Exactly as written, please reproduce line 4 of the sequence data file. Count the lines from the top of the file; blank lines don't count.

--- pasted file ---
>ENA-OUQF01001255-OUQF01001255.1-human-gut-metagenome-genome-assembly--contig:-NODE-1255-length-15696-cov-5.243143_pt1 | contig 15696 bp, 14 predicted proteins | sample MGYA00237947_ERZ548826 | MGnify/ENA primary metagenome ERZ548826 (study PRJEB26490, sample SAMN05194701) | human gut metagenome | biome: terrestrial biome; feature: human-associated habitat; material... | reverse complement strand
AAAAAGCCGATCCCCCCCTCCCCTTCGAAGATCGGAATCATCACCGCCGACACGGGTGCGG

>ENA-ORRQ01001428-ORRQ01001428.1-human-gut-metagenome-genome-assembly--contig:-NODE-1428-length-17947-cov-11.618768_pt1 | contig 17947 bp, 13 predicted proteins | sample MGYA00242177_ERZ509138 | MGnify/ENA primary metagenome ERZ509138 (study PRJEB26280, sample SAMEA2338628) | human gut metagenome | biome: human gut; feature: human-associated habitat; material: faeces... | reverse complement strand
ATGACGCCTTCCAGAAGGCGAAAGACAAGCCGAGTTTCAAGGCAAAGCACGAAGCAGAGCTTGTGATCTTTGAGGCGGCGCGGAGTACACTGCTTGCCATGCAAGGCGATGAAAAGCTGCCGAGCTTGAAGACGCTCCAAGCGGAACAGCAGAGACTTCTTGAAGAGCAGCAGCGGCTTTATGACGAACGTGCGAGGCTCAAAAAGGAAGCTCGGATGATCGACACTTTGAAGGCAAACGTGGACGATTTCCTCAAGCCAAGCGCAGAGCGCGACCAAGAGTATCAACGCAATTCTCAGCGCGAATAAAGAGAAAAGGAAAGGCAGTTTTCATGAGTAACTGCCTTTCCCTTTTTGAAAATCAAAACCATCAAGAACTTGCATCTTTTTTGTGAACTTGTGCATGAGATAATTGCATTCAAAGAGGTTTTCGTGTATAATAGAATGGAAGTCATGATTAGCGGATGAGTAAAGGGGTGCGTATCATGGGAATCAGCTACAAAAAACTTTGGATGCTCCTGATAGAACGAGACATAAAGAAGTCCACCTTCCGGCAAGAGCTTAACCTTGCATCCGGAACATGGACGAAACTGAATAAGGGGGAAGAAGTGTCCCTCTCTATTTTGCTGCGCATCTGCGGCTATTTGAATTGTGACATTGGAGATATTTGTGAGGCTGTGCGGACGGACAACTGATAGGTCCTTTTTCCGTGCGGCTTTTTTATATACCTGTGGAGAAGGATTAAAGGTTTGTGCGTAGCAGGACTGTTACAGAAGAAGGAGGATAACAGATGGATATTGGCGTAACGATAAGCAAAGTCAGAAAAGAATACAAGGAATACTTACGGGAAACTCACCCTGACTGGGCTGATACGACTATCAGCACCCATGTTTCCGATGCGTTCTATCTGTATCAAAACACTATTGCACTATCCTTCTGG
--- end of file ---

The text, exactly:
ATGACGCCTTCCAGAAGGCGAAAGACAAGCCGAGTTTCAAGGCAAAGCACGAAGCAGAGCTTGTGATCTTTGAGGCGGCGCGGAGTACACTGCTTGCCATGCAAGGCGATGAAAAGCTGCCGAGCTTGAAGACGCTCCAAGCGGAACAGCAGAGACTTCTTGAAGAGCAGCAGCGGCTTTATGACGAACGTGCGAGGCTCAAAAAGGAAGCTCGGATGATCGACACTTTGAAGGCAAACGTGGACGATTTCCTCAAGCCAAGCGCAGAGCGCGACCAAGAGTATCAACGCAATTCTCAGCGCGAATAAAGAGAAAAGGAAAGGCAGTTTTCATGAGTAACTGCCTTTCCCTTTTTGAAAATCAAAACCATCAAGAACTTGCATCTTTTTTGTGAACTTGTGCATGAGATAATTGCATTCAAAGAGGTTTTCGTGTATAATAGAATGGAAGTCATGATTAGCGGATGAGTAAAGGGGTGCGTATCATGGGAATCAGCTACAAAAAACTTTGGATGCTCCTGATAGAACGAGACATAAAGAAGTCCACCTTCCGGCAAGAGCTTAACCTTGCATCCGGAACATGGACGAAACTGAATAAGGGGGAAGAAGTGTCCCTCTCTATTTTGCTGCGCATCTGCGGCTATTTGAATTGTGACATTGGAGATATTTGTGAGGCTGTGCGGACGGACAACTGATAGGTCCTTTTTCCGTGCGGCTTTTTTATATACCTGTGGAGAAGGATTAAAGGTTTGTGCGTAGCAGGACTGTTACAGAAGAAGGAGGATAACAGATGGATATTGGCGTAACGATAAGCAAAGTCAGAAAAGAATACAAGGAATACTTACGGGAAACTCACCCTGACTGGGCTGATACGACTATCAGCACCCATGTTTCCGATGCGTTCTATCTGTATCAAAACACTATTGCACTATCCTTCTGG